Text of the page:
The Significance and Value of ACNM Fellowship
Bennett S. Greenspan, MD, FACNM, FACR
Fellowship status in ACNM is awarded for recognition of significant and
sustained service to the college and to the nuclear medicine community.
This can be for extraordinary and sustained service to ACNM or
extraordinary and sustained contributions to the field of nuclear
medicine. As stated in the ACNM bylaws, "Fellows shall be those persons
who have shown evidence to their peers superior competence, integrity
and maturity in the application of their nuclear medicine knowledge and
skill and who have been elected to this honor by the board of
directors." Generally, only 3 or 4 members achieve fellowship status
each year. It is a prestigious award and an honor given for effort and
accomplishment, not just for years of membership.
Many fellows become leaders in the college, including president and
members of the board of directors. Many fellows also become leaders
elsewhere in the nuclear medicine community, including in SNMMI, and
many have served as president of their respective chapters.
However, with this honor comes obligation. Fellows are expected to
continue as active members of the college. They are expected to uphold
the values of the college and the nuclear medicine community as a whole.
These values include (1) fostering the highest standards of
consultation and service to referring physicians, hospitals, and the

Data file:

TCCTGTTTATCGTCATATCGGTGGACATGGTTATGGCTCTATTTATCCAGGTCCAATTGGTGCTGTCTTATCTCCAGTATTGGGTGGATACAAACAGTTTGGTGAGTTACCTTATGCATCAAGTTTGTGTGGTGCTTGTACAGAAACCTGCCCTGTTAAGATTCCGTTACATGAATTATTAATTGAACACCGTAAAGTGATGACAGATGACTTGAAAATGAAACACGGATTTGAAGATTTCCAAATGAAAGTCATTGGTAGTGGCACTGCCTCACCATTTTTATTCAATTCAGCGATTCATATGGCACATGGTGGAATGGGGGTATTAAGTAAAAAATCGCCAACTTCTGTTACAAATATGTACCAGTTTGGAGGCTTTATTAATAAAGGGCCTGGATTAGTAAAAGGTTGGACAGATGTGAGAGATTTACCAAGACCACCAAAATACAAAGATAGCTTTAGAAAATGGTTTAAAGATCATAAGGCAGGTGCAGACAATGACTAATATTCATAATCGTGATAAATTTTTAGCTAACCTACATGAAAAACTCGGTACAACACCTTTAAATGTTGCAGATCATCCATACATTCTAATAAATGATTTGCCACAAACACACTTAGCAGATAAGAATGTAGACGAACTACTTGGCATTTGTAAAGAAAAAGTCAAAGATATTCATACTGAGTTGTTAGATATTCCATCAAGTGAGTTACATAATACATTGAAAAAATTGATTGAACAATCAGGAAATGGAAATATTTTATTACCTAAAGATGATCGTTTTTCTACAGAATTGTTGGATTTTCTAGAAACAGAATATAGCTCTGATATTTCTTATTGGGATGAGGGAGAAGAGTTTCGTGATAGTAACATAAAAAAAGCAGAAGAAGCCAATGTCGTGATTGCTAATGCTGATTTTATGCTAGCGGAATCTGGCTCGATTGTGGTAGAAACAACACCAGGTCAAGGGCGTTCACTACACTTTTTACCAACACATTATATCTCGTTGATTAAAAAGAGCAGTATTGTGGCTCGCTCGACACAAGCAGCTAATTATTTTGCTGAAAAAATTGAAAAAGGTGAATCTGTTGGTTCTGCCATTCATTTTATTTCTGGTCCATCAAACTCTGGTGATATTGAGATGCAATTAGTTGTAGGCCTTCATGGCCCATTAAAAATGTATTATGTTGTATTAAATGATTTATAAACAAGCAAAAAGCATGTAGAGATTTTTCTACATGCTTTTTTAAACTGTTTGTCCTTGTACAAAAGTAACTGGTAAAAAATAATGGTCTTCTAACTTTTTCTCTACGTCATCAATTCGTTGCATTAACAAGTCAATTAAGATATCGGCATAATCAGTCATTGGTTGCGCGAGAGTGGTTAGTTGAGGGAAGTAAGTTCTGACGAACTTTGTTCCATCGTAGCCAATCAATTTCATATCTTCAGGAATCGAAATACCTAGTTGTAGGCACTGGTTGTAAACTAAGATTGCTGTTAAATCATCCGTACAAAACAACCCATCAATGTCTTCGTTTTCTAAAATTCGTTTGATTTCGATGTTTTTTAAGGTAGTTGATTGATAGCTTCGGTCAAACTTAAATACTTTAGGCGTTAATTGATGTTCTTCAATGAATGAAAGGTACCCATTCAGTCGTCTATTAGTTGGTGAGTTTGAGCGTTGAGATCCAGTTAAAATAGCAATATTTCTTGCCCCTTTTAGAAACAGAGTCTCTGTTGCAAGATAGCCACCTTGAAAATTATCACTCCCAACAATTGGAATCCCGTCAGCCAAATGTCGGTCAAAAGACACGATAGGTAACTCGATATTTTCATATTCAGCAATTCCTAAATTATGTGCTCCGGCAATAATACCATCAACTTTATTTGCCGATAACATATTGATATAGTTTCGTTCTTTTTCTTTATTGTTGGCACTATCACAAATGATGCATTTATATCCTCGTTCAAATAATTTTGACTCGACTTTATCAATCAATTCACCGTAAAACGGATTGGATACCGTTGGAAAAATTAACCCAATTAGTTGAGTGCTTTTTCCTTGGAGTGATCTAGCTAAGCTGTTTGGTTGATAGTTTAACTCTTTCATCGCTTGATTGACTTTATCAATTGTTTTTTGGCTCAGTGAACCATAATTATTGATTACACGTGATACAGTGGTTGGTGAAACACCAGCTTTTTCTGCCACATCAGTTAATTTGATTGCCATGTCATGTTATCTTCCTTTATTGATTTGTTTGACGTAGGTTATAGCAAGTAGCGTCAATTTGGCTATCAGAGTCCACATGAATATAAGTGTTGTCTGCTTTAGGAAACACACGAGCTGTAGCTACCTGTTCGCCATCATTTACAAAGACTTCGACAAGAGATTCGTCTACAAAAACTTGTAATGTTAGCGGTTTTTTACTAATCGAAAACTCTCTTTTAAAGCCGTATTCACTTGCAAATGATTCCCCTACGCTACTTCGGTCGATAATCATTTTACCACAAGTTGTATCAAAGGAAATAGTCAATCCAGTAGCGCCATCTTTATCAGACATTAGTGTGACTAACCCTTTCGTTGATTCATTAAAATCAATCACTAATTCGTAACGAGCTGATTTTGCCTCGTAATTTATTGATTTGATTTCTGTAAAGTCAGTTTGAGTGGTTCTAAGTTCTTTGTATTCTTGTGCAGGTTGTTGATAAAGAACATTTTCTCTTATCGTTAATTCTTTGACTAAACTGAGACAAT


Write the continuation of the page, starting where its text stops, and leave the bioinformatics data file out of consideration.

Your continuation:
public; (2) advancement of the science of nuclear medicine through study
and education; and (3) advancement of socioeconomic aspects of nuclear
medicine practice. I believe these values also include integrity and
The status of fellowship is of significant value to the college. This is
considered one of the most valuable benefits that the college provides,
in addition to the annual meeting and the journal (Clinical Nuclear
Medicine). This recognition of individual accomplishment is commonly an
incentive to contribute more to the college. Most of the fellows
continue as members of the college, and many attend the annual meeting.
Many of the fellows also contribute as members of committees or task
forces. Much of the leadership of the college is made up of people who
have been elected as fellows. These are valuable contributions of effort
and expertise to the college.
I believe that the fellowship also provides value to the entire nuclear
medicine community in the recognition of members of the community of
accomplishment and expertise. This recognition is also an incentive to
provide leadership and to contribute further to the field and to ACNM.